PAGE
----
The conviction of Lord’s Resistance Army commander Dominic Ongwen at the International Criminal Court for war crimes and crimes against humanity has been met with mixed reactions in northern Uganda, where many survivors live today. Jackline Atingo watched the Judgement with six formerly abducted women forced into LRA marriages with commanders, revealing views ranging from disappointment to jubilation.
This post is part of a series exploring ‘public authority’ based on research at LSE’s Centre for Public Authority and International Development at the Firoz Lalji Centre for Africa.
‘I was abducted aged seven years, and was forced to bear a child at 13 years of age. My body has never been the same. If Ongwen is not punished, victims like me should commit suicide.’
On 4 February 2021, judges at the International Criminal Court (ICC) in The Hague finally gave their judgement in the case of Dominic Ongwen. That moment has been a long time coming.
The warrant for Ongwen’s arrest was one of five warrants issued by the ICC in October 2005 for the senior commanders of the Lord’s Resistance Army (LRA). The LRA had been operational in northern Uganda since the late 1980s, where it had forcibly recruited thousands of people, including children, and had perpetrated terrible atrocities. One of the survivors of an LRA abduction is quoted above. Ongwen is the only one of the five who has ended up in The Hague. Joseph Kony himself, the LRA overall commander, is still at large.
Ongwen surrendered in January 2015, more than nine years after the warrant for his arrest was issued. After various pre-trial hearings, his trial began in December 2016 and the closing briefs of the closing statement were completed on 12 March 2020. A total of 69 witnesses and experts were called by the Prosecution, and 54 witnesses and experts by the Defence. It has then subsequently taken almost a year for the judges to assess all the evidence. Their verdict is damning.
The ICC judges have convicted Ongwen of 61 counts of war crimes and crimes against humanity, including crimes of sexual and gender-based violence, and conscripting and using child soldiers in hostilities. Women who were given to Ongwen as ‘wives’ and who gave evidence against him were judged to have been raped and sexually enslaved. Moreover, the judges were explicit about Ongwen acting of his own volition. Ongwen had himself been recruited as a child, but the judges rejected the claim that he could not make his own choices as an adult. They also rejected the idea that he was just following orders from Joseph Kony, or that possession by spirits meant that he did not have control over his own actions. His sentence has not yet been announced, but it is expected to be a very long prison sentence.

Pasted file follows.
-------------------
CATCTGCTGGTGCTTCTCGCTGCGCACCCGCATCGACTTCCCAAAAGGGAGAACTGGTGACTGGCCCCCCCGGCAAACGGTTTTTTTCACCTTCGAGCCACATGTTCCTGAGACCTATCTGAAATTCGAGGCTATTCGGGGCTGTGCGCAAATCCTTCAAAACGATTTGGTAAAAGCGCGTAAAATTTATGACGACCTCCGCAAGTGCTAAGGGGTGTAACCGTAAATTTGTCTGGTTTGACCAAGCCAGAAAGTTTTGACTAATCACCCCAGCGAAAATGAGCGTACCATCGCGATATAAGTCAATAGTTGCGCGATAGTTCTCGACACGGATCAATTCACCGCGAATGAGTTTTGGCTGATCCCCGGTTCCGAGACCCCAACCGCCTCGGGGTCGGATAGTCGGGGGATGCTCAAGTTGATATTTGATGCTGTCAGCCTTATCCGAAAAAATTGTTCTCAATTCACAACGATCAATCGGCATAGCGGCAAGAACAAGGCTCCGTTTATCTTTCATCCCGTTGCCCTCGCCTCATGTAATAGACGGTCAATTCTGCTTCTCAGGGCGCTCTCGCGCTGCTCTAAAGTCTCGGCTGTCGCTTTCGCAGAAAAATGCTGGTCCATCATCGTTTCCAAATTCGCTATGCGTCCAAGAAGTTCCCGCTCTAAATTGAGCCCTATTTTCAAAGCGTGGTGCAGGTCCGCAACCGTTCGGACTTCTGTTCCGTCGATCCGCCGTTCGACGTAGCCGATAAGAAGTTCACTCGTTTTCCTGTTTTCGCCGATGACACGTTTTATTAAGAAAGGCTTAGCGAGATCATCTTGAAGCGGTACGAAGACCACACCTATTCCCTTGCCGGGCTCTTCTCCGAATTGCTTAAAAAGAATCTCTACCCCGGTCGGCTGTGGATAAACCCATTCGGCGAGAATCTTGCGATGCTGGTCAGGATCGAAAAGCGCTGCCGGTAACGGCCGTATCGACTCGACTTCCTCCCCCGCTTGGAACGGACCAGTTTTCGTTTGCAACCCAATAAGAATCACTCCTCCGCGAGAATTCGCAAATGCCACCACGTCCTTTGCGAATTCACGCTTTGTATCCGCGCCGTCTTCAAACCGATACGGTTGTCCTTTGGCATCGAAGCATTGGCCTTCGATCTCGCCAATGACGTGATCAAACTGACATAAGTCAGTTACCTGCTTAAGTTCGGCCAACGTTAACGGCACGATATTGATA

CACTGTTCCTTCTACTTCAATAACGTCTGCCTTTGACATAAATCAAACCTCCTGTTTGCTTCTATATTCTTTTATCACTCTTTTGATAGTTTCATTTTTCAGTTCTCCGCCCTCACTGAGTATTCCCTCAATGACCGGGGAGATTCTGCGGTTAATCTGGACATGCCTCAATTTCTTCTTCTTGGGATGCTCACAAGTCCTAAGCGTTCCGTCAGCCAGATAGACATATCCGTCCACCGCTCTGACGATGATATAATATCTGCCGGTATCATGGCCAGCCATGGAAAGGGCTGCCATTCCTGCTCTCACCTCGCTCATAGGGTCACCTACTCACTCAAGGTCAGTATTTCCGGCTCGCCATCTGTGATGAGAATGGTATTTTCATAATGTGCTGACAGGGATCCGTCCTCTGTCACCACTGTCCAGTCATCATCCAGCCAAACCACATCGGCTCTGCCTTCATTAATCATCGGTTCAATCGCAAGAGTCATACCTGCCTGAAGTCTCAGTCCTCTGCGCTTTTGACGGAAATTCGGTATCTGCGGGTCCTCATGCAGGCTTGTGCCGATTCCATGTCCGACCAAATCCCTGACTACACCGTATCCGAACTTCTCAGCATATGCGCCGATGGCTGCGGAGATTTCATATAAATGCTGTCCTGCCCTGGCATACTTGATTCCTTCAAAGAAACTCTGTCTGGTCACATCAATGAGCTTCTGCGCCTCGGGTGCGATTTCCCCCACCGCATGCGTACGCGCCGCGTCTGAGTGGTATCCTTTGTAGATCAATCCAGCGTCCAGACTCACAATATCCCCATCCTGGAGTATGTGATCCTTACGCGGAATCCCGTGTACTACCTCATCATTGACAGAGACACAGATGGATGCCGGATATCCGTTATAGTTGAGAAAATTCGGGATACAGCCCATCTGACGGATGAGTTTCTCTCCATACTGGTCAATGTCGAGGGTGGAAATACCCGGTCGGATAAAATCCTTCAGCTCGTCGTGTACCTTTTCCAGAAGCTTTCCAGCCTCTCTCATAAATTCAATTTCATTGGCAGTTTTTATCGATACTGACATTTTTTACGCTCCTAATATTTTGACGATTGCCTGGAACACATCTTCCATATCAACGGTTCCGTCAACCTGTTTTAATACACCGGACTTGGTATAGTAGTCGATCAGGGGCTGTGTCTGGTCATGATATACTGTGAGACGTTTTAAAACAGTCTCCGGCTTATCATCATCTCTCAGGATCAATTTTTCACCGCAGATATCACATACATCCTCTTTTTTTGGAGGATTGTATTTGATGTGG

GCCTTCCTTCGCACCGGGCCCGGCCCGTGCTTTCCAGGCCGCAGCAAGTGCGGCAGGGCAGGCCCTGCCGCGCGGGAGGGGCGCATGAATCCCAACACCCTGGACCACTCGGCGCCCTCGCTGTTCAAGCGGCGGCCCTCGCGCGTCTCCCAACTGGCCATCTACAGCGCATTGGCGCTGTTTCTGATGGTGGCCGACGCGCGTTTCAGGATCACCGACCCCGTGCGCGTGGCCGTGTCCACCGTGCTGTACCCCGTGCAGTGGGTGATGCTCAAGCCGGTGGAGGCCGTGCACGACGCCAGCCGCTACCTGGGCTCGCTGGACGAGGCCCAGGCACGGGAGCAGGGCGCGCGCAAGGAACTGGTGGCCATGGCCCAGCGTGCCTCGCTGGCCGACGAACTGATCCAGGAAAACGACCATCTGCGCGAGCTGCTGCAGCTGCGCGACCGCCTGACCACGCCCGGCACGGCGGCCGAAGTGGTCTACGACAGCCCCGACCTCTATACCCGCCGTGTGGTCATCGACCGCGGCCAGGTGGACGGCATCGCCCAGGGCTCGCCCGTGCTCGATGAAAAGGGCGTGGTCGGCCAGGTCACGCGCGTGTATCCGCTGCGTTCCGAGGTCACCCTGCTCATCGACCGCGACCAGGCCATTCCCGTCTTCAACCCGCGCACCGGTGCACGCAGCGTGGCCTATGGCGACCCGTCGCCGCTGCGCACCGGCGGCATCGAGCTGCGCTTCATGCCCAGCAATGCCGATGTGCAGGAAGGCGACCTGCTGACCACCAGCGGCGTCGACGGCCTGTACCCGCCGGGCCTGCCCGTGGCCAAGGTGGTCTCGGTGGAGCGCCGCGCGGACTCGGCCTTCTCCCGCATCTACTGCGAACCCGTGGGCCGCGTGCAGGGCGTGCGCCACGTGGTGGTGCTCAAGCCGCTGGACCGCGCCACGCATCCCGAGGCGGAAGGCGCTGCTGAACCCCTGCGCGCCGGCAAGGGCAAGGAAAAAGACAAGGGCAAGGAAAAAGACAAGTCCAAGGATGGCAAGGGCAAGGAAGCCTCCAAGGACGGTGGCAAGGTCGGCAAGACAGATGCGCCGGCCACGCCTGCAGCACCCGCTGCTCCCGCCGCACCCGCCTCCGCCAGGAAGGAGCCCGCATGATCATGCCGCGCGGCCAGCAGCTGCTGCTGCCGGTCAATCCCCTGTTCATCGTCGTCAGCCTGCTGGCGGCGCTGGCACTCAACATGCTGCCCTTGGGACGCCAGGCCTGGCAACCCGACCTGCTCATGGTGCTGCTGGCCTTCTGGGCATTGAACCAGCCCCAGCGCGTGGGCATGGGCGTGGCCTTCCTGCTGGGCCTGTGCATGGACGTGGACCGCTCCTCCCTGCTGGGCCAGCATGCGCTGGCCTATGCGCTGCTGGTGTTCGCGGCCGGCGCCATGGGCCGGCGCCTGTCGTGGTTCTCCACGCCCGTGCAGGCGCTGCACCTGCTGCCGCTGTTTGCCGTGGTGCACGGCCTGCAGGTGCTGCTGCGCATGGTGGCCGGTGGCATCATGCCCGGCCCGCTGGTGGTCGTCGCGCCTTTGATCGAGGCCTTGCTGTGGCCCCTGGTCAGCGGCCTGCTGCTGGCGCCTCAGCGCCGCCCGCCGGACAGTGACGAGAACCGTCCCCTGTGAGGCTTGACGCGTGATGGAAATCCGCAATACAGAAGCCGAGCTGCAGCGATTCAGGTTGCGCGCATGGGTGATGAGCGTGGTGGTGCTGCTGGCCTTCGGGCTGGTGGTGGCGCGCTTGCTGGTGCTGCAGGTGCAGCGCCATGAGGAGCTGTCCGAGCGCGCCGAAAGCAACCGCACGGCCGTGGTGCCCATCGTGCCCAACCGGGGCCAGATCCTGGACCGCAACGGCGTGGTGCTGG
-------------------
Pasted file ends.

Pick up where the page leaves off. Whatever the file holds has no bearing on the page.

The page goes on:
The judgement, like the trial proceedings, were telecast live to an eager audience in northern Uganda, who followed from various locations across the region through screening sessions organised by the ICC field outreach office in Uganda in partnership with civil society organisations and community groups. Included in the locations for screening sessions were places in which alleged crimes occurred, including Lukodi, Odek, Pajule and Abok. A screening session was also organised in Coorom, Ongwen’s home village.
During the trial, and after the verdict, reactions here in northern Uganda have been mixed. Some people have been jubilant, while others expressed disappointment. Several have called for a light sentence given Ongwen’s background of having been abducted as a child and forcibly conscripted, while others have remained sceptical that the verdict would make any difference or would compensate for what they had suffered. These variations were exemplified by views expressed by six formerly abducted women, all of whom had been forced into LRA marriages with commanders.
One implication of the judgement is that, like those who testified in the trial, these women had entered into sexual unions in a context of constraint. The fact that one of them in particular has accepted that situation, and views Ongwen as her husband, does not mean that she was not raped. The Ongwen trial judgement suggests all these women had been raped and coerced into sexual slavery.
The six women visited me at my home, where they could watch the judgement on my computer. Before the judgement screening started, I asked about their expectations. What did they think would happen? Most of the conversation was in the Acholi language. I have tried to translate as literally as possible. I have given them all different names to hide their identities.
‘He is going to win,’ Sara said.
Grace replied: ‘I don’t think so this case has taken long, which means their investigation is well done. These ICC people have been moving a lot [meaning that they have gathered a great deal of evidence].’
Florence, who considers herself to be Ongwen’s wife, was quiet and just said, ‘I hope for the best.’
Mary then suggested that Ongwen’s choices in the LRA had been limited: ‘He took long [with the LRA], because when you tried to escape they would kill you. The same applied to Dominic.’
Others responded forcefully, arguing that Ongwen was among the people killing those who tried to escape. So, saying he could not escape is not an excuse.
Mary pushed back, explaining: ‘I really feel for him. For me, he did a good thing. He helped me escape. Yet there are those other commanders, who were more terrible than Ongwen, and they are left to stay free.’